Chaldean Cathedral, Kirkuk, Iraq
1st June 2011
Iraqi MUSLIM LEADERS have joined their Christian counterparts for prayers at a CHURCH in Kirkuk, in a public bid to ease tensions in the disputed northern city.
Around 1,500 people -- including Arabs, Kurds and Turkmen -- gathered at the Chaldean Cathedral late on Tuesday (31st May) , singing Christian hymns before reciting prayers and verses from the Bible and the Koran.
"Christians and Muslims have gathered together here in Kirkuk, which has suffered from deadly violence that has scared us all in recent weeks," said Louis Sakho, Chaldean archbishop of Kirkuk, scene of deadly unrest last month.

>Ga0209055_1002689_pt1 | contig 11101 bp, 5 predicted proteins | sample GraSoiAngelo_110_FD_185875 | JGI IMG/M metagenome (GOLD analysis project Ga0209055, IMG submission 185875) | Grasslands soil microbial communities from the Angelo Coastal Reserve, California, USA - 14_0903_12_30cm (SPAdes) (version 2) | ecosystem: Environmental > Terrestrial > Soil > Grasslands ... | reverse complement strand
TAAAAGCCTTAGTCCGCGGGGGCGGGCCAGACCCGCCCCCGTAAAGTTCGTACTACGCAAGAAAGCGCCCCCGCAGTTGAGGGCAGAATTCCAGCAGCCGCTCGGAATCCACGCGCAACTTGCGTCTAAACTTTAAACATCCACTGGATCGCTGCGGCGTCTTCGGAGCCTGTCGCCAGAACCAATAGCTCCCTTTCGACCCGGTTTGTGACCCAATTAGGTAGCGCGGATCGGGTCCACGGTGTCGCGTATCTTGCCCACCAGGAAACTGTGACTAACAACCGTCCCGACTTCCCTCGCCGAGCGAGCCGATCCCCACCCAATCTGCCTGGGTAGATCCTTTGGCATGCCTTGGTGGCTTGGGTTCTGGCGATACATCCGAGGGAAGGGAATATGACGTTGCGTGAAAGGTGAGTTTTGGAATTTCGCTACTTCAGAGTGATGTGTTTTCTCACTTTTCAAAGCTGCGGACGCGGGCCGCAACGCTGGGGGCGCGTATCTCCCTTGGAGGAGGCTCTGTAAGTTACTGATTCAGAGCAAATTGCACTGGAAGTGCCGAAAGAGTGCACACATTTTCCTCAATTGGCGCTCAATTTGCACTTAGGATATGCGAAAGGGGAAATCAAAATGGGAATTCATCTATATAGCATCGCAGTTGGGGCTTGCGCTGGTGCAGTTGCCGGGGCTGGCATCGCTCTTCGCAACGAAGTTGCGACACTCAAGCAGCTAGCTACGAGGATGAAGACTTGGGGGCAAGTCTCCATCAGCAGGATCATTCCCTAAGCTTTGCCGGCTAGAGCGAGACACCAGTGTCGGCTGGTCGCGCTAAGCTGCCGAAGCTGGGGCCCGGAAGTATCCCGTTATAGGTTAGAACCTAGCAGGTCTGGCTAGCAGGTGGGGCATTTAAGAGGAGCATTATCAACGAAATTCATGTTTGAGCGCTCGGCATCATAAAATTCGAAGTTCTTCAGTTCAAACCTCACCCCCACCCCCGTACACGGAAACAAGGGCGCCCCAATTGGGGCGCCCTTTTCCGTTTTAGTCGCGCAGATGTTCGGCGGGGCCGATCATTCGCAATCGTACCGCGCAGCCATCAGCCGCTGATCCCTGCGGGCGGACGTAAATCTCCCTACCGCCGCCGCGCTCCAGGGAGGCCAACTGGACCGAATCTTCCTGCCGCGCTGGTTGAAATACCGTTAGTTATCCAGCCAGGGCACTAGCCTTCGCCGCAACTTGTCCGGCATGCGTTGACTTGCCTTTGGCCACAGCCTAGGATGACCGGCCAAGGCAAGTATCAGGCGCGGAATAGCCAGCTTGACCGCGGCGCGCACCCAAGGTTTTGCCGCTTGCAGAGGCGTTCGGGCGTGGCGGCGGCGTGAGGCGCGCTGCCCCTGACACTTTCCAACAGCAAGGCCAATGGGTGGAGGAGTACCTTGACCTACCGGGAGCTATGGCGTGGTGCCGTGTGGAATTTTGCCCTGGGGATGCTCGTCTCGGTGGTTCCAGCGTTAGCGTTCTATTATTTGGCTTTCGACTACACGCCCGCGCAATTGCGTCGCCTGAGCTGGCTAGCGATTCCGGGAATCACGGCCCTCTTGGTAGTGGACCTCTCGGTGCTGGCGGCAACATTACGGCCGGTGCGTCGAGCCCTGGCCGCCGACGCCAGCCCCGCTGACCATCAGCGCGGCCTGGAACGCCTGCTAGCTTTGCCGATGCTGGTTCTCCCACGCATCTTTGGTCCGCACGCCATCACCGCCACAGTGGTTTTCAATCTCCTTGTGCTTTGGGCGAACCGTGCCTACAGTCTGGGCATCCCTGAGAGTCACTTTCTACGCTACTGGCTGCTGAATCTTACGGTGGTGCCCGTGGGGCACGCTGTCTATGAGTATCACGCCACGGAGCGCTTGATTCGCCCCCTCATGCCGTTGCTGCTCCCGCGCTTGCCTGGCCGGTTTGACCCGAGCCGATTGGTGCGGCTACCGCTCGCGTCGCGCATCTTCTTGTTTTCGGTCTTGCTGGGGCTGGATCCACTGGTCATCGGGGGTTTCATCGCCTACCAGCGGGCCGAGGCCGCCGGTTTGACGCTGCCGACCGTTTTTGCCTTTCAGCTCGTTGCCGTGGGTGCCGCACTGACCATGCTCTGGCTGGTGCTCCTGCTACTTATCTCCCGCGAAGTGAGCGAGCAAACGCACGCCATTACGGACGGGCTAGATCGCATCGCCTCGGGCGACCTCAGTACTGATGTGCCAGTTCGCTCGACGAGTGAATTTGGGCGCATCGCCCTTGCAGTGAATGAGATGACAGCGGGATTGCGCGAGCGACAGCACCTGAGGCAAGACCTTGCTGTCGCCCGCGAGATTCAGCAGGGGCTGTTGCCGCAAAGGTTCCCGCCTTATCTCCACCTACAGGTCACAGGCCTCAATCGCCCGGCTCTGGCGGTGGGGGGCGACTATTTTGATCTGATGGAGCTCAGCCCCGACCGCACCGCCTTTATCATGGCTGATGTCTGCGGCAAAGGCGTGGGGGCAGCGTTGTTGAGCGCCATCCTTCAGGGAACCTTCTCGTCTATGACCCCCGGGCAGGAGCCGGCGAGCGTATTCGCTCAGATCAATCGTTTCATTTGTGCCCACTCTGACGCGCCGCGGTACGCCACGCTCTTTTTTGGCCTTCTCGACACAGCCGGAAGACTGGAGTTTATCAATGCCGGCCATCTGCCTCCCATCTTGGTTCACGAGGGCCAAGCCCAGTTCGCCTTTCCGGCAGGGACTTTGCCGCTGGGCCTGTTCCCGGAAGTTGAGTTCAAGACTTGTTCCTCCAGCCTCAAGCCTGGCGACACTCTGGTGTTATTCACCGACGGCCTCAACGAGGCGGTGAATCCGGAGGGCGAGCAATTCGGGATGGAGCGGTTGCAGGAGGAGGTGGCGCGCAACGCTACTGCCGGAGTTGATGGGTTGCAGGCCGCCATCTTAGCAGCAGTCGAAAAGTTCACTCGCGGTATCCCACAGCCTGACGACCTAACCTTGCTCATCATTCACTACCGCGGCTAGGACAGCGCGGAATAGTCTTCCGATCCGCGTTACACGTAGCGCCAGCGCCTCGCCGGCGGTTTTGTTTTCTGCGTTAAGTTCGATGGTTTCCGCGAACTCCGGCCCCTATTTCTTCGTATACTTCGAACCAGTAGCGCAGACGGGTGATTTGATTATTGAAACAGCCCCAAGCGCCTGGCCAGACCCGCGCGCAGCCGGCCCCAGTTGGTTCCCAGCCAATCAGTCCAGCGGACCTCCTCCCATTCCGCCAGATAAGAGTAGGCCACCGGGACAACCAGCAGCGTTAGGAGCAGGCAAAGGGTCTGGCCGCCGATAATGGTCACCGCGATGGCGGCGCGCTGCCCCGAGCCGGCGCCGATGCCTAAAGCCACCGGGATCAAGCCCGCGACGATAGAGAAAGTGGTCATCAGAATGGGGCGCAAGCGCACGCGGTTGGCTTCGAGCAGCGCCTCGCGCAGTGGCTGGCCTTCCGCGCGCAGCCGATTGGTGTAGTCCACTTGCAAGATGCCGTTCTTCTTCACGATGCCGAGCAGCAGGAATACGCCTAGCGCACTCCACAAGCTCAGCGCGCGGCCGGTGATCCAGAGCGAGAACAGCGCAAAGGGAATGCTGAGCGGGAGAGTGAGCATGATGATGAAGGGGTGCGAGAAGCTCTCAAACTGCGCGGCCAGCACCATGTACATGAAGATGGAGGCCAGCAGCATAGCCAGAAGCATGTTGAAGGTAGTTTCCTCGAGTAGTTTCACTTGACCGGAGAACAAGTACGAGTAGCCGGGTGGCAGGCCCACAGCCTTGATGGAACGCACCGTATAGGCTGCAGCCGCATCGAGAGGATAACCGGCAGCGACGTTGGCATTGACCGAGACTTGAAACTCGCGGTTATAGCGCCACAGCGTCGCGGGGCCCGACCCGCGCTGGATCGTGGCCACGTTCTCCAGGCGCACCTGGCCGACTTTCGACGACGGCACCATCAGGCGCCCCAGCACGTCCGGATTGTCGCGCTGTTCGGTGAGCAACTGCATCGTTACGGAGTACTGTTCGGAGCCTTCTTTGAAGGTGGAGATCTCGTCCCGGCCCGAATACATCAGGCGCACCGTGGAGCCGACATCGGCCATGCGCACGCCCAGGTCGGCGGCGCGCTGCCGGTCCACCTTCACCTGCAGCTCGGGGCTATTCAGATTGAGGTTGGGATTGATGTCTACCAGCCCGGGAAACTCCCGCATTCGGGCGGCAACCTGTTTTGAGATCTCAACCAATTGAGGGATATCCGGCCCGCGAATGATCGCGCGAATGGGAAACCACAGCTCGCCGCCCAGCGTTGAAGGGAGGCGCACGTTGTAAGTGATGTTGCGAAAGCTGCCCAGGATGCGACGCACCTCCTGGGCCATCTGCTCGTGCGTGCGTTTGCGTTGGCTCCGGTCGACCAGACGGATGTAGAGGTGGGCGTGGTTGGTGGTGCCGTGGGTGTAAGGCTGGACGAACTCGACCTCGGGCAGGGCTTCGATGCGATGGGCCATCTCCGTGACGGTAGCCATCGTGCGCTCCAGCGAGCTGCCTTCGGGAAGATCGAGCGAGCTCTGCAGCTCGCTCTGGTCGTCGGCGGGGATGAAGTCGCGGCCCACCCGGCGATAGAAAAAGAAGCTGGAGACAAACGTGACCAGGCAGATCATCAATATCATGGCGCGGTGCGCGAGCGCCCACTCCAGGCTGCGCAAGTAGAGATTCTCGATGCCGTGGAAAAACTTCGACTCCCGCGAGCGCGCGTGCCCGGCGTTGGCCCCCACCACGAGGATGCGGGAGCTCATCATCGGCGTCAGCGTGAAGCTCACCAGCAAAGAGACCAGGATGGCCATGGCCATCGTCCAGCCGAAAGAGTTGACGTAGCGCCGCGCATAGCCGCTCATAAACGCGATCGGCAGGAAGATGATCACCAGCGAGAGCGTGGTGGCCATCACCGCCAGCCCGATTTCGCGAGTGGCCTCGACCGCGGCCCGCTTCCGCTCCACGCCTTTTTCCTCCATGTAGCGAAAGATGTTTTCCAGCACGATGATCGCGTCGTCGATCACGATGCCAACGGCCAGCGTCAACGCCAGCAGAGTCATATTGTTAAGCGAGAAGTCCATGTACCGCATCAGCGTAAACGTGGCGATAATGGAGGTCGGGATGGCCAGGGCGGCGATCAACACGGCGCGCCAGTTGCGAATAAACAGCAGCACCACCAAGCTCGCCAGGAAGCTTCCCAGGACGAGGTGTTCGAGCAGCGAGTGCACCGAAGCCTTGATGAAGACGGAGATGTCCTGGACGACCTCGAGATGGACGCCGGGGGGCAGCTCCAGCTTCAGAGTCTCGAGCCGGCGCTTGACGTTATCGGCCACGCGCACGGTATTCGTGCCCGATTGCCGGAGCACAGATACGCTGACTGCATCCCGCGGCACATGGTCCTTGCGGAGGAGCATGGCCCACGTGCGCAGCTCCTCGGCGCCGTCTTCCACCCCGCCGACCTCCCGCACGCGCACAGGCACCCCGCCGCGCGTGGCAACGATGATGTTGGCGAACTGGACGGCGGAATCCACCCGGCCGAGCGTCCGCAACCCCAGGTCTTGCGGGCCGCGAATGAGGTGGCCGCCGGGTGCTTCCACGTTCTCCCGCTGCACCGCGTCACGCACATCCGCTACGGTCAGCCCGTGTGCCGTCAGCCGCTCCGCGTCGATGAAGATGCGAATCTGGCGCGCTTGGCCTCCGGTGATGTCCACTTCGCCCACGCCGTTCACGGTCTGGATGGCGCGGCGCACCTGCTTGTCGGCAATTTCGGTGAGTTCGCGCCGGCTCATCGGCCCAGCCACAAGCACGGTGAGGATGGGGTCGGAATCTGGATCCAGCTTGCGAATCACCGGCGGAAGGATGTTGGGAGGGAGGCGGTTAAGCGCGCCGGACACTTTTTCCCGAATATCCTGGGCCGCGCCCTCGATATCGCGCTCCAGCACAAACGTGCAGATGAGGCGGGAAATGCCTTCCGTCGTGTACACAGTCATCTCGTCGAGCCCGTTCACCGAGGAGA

"It is appropriate for Christians and Muslims to pray together for peace and stability in our country and our city, which has been shocked by recent events."
Sakho added he hoped to hold similar prayers in Sunni and Shiite mosques in future, "to have a firm and true fraternal stand for peace, stability and security in our city."
Adnan Sayid Fattah Agha, the head of the Kurdish Kakiyah tribe, noted the event "brought us back to the original reality -- Muslims, Christians, Arabs, Kurds, Turkmen together. Their lives and their destiny are one, living together."
Kirkuk lies at the centre of a swathe of territory claimed by the central government and Kurdish regional authorities.